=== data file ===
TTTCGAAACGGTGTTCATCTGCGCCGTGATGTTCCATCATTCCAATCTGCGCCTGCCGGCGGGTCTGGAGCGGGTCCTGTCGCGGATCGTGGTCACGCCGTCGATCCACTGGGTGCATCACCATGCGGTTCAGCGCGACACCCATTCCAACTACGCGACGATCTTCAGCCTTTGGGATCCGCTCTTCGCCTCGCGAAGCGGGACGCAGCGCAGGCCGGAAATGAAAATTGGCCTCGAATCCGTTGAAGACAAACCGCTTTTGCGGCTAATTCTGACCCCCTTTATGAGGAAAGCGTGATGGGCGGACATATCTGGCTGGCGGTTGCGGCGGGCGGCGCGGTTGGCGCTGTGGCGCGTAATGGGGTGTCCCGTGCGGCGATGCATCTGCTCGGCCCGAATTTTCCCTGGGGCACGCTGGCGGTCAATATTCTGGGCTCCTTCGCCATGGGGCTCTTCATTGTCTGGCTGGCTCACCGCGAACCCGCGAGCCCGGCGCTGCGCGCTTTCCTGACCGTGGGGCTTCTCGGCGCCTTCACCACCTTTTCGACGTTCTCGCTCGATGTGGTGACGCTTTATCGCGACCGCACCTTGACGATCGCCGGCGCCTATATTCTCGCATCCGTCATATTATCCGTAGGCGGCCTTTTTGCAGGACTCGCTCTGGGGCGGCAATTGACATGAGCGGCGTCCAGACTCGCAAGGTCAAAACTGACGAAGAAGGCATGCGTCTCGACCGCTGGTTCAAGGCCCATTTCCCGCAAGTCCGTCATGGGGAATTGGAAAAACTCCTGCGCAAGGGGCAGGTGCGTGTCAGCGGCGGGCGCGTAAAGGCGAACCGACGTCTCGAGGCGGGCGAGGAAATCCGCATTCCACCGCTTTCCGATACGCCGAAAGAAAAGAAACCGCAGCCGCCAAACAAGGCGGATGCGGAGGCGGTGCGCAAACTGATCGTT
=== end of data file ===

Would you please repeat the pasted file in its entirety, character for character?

TTTCGAAACGGTGTTCATCTGCGCCGTGATGTTCCATCATTCCAATCTGCGCCTGCCGGCGGGTCTGGAGCGGGTCCTGTCGCGGATCGTGGTCACGCCGTCGATCCACTGGGTGCATCACCATGCGGTTCAGCGCGACACCCATTCCAACTACGCGACGATCTTCAGCCTTTGGGATCCGCTCTTCGCCTCGCGAAGCGGGACGCAGCGCAGGCCGGAAATGAAAATTGGCCTCGAATCCGTTGAAGACAAACCGCTTTTGCGGCTAATTCTGACCCCCTTTATGAGGAAAGCGTGATGGGCGGACATATCTGGCTGGCGGTTGCGGCGGGCGGCGCGGTTGGCGCTGTGGCGCGTAATGGGGTGTCCCGTGCGGCGATGCATCTGCTCGGCCCGAATTTTCCCTGGGGCACGCTGGCGGTCAATATTCTGGGCTCCTTCGCCATGGGGCTCTTCATTGTCTGGCTGGCTCACCGCGAACCCGCGAGCCCGGCGCTGCGCGCTTTCCTGACCGTGGGGCTTCTCGGCGCCTTCACCACCTTTTCGACGTTCTCGCTCGATGTGGTGACGCTTTATCGCGACCGCACCTTGACGATCGCCGGCGCCTATATTCTCGCATCCGTCATATTATCCGTAGGCGGCCTTTTTGCAGGACTCGCTCTGGGGCGGCAATTGACATGAGCGGCGTCCAGACTCGCAAGGTCAAAACTGACGAAGAAGGCATGCGTCTCGACCGCTGGTTCAAGGCCCATTTCCCGCAAGTCCGTCATGGGGAATTGGAAAAACTCCTGCGCAAGGGGCAGGTGCGTGTCAGCGGCGGGCGCGTAAAGGCGAACCGACGTCTCGAGGCGGGCGAGGAAATCCGCATTCCACCGCTTTCCGATACGCCGAAAGAAAAGAAACCGCAGCCGCCAAACAAGGCGGATGCGGAGGCGGTGCGCAAACTGATCGTT